(A MacIntyre family Kodak moment circa 1994)
Real people are interesting and have a story to tell.
If you look at your family album you’re bound to find one: a picture of the family taken on a throwaway Kodak with film. The photograph conveys a story of stretched posed smiles on faces waiting in anticipation of the click of the camera capturing that moment in time forever.
A row of smiles except for the cross looking face in the corner (a forbidden second helping of ice cream or the result of sibling rivalry).
That was then. This is now.
In the modern world pictures are everywhere and capture every occasion. From special events such as holidays, birthdays and weddings to capturing the everyday (the outfit you’re going to wear to work, uploading an image of your morning coffee). These images are captured on digital devices, uploaded to the internet and shared.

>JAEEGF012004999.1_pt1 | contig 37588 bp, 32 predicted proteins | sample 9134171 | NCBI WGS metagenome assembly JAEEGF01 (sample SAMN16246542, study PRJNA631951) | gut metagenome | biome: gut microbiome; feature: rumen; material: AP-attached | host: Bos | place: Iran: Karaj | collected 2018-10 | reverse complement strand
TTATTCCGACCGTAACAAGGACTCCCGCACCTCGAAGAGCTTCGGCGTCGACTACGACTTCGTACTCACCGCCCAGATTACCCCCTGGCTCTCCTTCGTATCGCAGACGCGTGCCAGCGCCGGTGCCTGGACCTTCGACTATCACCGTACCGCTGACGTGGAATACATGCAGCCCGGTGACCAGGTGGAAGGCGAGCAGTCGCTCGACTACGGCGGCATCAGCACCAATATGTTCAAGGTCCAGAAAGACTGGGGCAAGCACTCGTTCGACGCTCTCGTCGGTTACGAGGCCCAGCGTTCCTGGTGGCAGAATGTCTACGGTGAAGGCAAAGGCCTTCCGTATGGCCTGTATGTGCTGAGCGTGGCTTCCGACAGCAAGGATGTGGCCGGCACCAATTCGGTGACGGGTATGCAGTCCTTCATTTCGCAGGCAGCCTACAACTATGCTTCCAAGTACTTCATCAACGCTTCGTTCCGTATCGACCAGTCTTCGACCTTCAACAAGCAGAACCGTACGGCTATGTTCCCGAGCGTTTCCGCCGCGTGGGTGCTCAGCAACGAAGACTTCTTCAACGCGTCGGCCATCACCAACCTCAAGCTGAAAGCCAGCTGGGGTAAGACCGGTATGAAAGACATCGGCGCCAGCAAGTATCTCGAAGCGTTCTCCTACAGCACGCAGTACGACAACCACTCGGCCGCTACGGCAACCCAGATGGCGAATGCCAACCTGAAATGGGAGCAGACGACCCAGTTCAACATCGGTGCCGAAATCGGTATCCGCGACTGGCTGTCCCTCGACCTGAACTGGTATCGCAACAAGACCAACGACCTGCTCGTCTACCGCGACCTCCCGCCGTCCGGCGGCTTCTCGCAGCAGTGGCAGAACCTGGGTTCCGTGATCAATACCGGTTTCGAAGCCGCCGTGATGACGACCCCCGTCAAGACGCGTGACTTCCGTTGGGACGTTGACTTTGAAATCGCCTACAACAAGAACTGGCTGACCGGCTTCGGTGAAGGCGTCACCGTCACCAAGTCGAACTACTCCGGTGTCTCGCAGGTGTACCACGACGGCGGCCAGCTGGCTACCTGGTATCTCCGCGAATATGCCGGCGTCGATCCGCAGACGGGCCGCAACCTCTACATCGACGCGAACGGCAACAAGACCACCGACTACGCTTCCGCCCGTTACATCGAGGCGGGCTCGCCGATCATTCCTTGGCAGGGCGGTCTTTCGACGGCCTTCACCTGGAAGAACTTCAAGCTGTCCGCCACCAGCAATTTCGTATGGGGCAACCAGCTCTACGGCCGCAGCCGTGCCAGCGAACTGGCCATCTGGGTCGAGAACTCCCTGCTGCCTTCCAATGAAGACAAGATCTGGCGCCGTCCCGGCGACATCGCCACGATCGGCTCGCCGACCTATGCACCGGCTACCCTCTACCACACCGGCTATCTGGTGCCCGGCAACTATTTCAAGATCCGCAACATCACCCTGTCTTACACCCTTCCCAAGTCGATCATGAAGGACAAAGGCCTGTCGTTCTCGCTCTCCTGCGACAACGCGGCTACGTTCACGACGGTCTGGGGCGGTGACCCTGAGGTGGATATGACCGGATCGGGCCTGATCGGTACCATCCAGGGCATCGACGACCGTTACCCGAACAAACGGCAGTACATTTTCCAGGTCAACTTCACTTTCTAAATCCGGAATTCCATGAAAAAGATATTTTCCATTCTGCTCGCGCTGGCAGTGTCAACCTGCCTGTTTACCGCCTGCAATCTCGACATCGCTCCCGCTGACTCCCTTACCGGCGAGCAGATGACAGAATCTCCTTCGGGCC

If it’s not picture perfect, you can press delete.
The question: do these real moments in pictures even exist any longer? And if they don’t, what are we missing by losing them?
This led me to think about one of my favourite American photographers Diane Arbus. When she was living and working in New York in the 1960s, Arbus captured real people’s lives and how they were affected by cultural and political change.
A family portrait taken by Arbus at first glance reveals nothing.
Dig a little deeper and the smiles, the poses, the elaborate hairstyles are all a reflection of the family’s personal story. Arbus has not only captured this family’s story, but the story of millions of Americans at that time. The photograph gives us an invaluable insight into the fashion, the socioeconomics and the general mood of the era. It’s imbued with a resonance and a long lasting appeal that would never have survived had the image been posed and retouched to today’s standards.